The Justin Fields Era At Ohio State Should Begin This Fall Following Tate Martell's Transfer

By Colin Hass-Hill on January 16, 2019 at 12:00 pm
Justin Fields
Dale Zanine-USA TODAY Sports

The closest Justin Fields has come to suiting up in Scarlet and Gray and running out of the tunnel at Ohio Stadium to play quarterback for Ohio State came when the program introduced him on Twitter with a video of him in “NCAA Football 2014” tossing passes and celebrating.

He made one public appearance – watching an Ohio State basketball game with Dwayne Haskins and, for a bit, Urban Meyer – but hasn’t made any statements or given a single interview since announcing his transfer from Georgia to Ohio State on Jan. 4.

Fields might remain quiet for a bit longer, but that won’t dent the rising excitement among Buckeye fans who are intrigued by Ryan Day landing the No. 2 overall prospect in the 2018 recruiting cycle just one month after he was announced as the 25th head coach in program history. Nothing could quell the Fields fervor at this point. Not with Tate Martell headed to South Beach.

As long as his NCAA hardship waiver succeeds and he’s eligible to play this fall, Fields will almost certainly start at quarterback in the fall, beginning what could be a two-year run with him behind center before heading to the NFL. Experts are optimistic that Fields will gain immediate eligibility, though no decision is expected to be rendered for at least a month.

Only the NCAA waiver and the off chance that Matthew Baldwin wins the starting job currently stand in the way of the Fields era beginning this fall.

By stepping in as the first quarterback of the Day era, Fields would be replacing Dwayne Haskins, who set the bar at an almost unreachable height. In his only year as Ohio State’s starting quarterback, he became a Heisman Trophy finalist and Chicago Tribune Silver Football award winner by breaking Big Ten records with 50 touchdown passes and 4,831 passing yards. He broke 28 program records.

The proverbial shoes couldn’t be bigger for Fields to fill. But without Haskins’ splendid season, Fields likely never would’ve chosen to spend his next couple years in Columbus.

Fields could fit into almost every system. He has tremendous arm talent that led him to become a touted baseball prospect, as well, allowing him to make throws all over the field. However, he also can pick up yards on the ground with his 4.51 40-yard dash, rushing 42 times for 266 yards for the Bulldogs last year. Even though he’s far from a system quarterback, he’s not too dissimilar from Haskins, which means he should fit well in Day’s offense.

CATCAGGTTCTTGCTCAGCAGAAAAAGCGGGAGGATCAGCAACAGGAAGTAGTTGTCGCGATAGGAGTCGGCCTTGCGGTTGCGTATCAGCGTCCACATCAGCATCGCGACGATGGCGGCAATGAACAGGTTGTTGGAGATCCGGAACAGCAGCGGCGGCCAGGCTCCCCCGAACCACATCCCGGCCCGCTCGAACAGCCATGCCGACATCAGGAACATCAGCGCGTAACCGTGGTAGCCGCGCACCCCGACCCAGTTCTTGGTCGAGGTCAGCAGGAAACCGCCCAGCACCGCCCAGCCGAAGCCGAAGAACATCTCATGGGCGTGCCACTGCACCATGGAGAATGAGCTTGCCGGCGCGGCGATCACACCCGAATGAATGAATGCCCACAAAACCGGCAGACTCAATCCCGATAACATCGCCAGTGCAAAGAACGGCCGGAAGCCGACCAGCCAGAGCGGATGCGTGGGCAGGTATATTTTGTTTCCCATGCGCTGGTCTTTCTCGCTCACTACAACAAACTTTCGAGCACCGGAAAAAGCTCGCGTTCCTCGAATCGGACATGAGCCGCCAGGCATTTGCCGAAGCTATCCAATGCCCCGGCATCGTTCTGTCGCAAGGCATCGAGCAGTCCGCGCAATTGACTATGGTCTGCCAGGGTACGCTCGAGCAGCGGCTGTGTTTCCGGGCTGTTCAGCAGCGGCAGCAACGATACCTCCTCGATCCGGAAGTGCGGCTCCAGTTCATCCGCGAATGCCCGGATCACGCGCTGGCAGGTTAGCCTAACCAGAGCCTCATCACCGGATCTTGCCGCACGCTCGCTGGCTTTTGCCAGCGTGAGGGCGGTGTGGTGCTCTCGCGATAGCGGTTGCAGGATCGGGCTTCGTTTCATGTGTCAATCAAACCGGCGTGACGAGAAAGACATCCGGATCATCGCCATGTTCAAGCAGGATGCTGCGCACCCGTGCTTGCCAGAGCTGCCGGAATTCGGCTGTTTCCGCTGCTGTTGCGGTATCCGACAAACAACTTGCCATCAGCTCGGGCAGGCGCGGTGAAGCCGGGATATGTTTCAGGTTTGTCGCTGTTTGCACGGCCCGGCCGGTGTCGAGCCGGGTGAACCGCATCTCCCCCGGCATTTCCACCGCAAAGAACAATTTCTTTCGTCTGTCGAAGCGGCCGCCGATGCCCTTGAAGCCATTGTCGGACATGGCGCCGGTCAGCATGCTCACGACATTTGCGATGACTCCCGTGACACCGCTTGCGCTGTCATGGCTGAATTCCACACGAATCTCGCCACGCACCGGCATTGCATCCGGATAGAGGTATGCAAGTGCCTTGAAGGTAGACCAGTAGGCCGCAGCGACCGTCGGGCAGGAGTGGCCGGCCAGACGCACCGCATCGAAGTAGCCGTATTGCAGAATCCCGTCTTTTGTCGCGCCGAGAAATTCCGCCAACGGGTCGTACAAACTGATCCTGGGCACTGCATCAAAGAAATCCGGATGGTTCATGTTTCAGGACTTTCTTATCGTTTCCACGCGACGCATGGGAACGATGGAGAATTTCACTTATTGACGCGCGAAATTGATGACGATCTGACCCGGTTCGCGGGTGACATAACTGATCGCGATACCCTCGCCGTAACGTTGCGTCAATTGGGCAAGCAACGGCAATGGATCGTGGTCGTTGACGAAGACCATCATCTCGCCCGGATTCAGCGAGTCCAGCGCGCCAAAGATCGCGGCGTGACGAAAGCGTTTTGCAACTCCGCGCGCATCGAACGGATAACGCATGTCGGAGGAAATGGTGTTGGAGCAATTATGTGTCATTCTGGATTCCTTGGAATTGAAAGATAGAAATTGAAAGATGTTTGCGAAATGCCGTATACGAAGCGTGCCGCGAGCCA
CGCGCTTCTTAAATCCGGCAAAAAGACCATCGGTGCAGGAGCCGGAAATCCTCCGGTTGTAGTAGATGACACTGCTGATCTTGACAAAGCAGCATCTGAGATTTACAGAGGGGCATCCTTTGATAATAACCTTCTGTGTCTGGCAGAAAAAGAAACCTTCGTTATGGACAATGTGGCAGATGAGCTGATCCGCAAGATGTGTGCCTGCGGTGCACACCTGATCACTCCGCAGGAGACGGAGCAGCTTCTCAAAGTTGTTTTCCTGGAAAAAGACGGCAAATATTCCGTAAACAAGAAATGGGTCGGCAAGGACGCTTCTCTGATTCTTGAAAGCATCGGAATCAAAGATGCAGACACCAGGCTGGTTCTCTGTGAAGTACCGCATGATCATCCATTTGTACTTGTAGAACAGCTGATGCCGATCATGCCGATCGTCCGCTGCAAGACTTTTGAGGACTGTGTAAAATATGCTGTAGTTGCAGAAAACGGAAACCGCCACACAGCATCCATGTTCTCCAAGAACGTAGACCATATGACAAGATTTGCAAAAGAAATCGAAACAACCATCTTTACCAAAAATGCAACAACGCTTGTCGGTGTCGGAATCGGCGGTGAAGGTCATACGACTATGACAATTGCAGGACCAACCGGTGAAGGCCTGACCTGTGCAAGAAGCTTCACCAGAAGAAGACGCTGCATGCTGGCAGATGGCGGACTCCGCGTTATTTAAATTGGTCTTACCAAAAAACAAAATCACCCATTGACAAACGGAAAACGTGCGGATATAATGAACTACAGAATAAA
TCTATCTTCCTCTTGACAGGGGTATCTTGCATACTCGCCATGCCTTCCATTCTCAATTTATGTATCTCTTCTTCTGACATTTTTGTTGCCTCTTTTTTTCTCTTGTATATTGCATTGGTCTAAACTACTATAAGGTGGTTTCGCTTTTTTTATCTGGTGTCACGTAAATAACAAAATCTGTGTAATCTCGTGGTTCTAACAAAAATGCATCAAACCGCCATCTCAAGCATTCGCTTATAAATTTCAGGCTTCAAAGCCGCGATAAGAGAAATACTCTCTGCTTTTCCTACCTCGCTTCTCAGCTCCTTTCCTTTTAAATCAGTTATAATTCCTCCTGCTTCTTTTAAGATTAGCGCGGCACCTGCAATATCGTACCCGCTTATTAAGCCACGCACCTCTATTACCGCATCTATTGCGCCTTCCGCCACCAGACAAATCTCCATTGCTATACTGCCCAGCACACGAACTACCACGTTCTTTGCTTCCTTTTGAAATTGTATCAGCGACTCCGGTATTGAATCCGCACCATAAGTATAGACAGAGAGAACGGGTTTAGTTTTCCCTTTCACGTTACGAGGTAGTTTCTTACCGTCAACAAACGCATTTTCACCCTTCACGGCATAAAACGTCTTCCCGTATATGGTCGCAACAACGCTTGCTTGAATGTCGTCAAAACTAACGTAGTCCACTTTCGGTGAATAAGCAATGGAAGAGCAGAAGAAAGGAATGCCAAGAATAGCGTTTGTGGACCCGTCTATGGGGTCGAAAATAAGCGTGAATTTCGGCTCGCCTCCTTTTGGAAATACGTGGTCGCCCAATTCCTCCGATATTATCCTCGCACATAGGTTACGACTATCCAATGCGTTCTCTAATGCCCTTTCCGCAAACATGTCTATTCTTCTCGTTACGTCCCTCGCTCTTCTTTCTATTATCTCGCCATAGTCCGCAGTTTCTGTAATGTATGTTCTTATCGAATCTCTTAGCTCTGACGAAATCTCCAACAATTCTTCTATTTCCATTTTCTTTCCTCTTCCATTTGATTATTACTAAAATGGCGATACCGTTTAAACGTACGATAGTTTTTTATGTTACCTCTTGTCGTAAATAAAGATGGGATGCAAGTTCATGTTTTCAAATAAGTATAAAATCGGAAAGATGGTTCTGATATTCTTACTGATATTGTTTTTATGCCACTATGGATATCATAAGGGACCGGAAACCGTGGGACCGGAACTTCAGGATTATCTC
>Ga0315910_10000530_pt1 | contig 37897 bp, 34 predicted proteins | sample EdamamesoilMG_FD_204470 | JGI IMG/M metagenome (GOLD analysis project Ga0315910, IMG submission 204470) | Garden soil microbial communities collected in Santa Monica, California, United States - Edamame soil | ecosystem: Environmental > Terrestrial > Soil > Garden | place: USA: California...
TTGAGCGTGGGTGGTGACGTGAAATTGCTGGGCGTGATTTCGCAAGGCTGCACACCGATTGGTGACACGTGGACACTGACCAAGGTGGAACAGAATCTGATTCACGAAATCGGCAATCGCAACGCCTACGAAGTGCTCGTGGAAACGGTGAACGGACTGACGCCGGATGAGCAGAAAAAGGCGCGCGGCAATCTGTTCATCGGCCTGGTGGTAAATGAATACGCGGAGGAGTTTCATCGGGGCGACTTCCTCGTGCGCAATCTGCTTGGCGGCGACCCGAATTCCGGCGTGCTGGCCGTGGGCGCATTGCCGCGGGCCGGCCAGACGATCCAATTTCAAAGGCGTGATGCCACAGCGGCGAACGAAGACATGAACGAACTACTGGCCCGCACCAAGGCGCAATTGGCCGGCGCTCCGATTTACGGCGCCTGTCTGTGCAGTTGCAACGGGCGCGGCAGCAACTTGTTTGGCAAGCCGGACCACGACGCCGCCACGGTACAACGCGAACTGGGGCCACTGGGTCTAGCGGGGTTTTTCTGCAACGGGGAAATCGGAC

Justin Fields
Credit: Dale Zanine-USA TODAY Sports.

A couple weeks before Ohio State secured a commitment from Fields, Day referenced Haskins’ season that ended with him at the Heisman Trophy ceremony in New York City and will make him a first-round pick in April as a “huge selling point” to future quarterbacks.

“I do think that after the season we had with Dwayne, the interest level is at an all-time high,” Day said on Dec. 19. “People are very, very excited about what we're doing on offense. The quarterbacks are very, very excited about getting into this offense, and so that's exciting. That's fun to have that opportunity.”

Undoubtedly, Day had dreams of landing Fields at the time.

Later in that press conference, his first after the announcement on Dec. 4 that he would be the next head coach, he explain what he looks for in a quarterback.

“I think the number one thing you look for is some sort of extraordinary trait,” Day said on Dec. 19. “That's the number one thing you look for. From there there's a whole other list of things that we go through. Certainly arm talent, certainly accuracy is a huge part of that. But the number one thing we want is some sort of exceptional trait. And J.T. had one and Dwayne had one, and I think one of our strengths on offense is the ability to adjust the offense to fit the quarterback and to fit our personnel.

“And I think in college that's really, really important because sometimes if you're looking for a specific style, there may not be one in that class, so let's go find somebody that has some sort of extraordinary talent and then build around it. But that being said, being able to throw and accuracy is really high up on the list.”

Well, Fields has an extraordinary talent or two. His arm and his athleticism stand out above those of his peers.

If he weren’t as fast and explosive, he’d still be a well-regarded quarterback. And if his arm was only average, he’d still be in high demand due to his athletic build that allows him to hurt teams with his feet when they focus on stopping the pass.

Things can, of course, change when players reach the collegiate level, but the 6-foot-3, 221-pound quarterback’s potential is tantalizing. He will become the highest-rated recruit ever to play for Ohio State.

Fields must earn a waiver and beat out Baldwin, who has spent the past year learning the offense from Day. He’s a special talent, though, so that’s the expectation.

After sitting behind Jake Fromm last season at Georgia and not wanting to wait any longer for his chance, Fields headed to Columbus. And even though he hasn’t said anything or made an appearance in public more than once while at Ohio State, he’s captured the imagination of the program’s fan base. They don’t want to wait to see him any more than he wants to sit and wait longer for his time.

Provided his NCAA waiver is successful, the Fields era at Ohio State will likely commence in the fall.

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